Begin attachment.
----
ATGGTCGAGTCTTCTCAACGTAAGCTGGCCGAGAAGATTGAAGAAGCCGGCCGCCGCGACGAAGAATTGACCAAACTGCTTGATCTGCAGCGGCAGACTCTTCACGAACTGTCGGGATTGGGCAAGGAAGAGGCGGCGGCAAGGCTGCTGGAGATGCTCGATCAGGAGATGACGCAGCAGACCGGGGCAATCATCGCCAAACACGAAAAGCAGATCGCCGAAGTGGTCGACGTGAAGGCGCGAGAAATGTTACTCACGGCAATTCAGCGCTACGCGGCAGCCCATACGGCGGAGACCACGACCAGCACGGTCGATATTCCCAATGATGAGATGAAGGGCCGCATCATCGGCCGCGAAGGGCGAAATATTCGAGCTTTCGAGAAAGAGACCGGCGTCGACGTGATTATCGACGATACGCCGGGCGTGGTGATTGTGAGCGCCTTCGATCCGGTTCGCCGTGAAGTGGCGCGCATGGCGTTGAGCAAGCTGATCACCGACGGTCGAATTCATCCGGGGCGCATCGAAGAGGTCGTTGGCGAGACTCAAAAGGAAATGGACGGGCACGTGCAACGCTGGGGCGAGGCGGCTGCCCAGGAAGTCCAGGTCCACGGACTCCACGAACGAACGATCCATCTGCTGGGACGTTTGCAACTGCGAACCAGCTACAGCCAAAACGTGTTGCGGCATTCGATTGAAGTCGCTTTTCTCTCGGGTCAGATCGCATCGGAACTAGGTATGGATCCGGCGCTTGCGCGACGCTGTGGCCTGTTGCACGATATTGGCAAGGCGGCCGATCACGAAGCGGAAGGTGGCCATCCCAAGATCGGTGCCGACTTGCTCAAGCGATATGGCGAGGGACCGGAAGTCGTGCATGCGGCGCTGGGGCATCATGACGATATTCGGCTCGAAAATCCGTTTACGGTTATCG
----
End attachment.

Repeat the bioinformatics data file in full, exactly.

ATGGTCGAGTCTTCTCAACGTAAGCTGGCCGAGAAGATTGAAGAAGCCGGCCGCCGCGACGAAGAATTGACCAAACTGCTTGATCTGCAGCGGCAGACTCTTCACGAACTGTCGGGATTGGGCAAGGAAGAGGCGGCGGCAAGGCTGCTGGAGATGCTCGATCAGGAGATGACGCAGCAGACCGGGGCAATCATCGCCAAACACGAAAAGCAGATCGCCGAAGTGGTCGACGTGAAGGCGCGAGAAATGTTACTCACGGCAATTCAGCGCTACGCGGCAGCCCATACGGCGGAGACCACGACCAGCACGGTCGATATTCCCAATGATGAGATGAAGGGCCGCATCATCGGCCGCGAAGGGCGAAATATTCGAGCTTTCGAGAAAGAGACCGGCGTCGACGTGATTATCGACGATACGCCGGGCGTGGTGATTGTGAGCGCCTTCGATCCGGTTCGCCGTGAAGTGGCGCGCATGGCGTTGAGCAAGCTGATCACCGACGGTCGAATTCATCCGGGGCGCATCGAAGAGGTCGTTGGCGAGACTCAAAAGGAAATGGACGGGCACGTGCAACGCTGGGGCGAGGCGGCTGCCCAGGAAGTCCAGGTCCACGGACTCCACGAACGAACGATCCATCTGCTGGGACGTTTGCAACTGCGAACCAGCTACAGCCAAAACGTGTTGCGGCATTCGATTGAAGTCGCTTTTCTCTCGGGTCAGATCGCATCGGAACTAGGTATGGATCCGGCGCTTGCGCGACGCTGTGGCCTGTTGCACGATATTGGCAAGGCGGCCGATCACGAAGCGGAAGGTGGCCATCCCAAGATCGGTGCCGACTTGCTCAAGCGATATGGCGAGGGACCGGAAGTCGTGCATGCGGCGCTGGGGCATCATGACGATATTCGGCTCGAAAATCCGTTTACGGTTATCG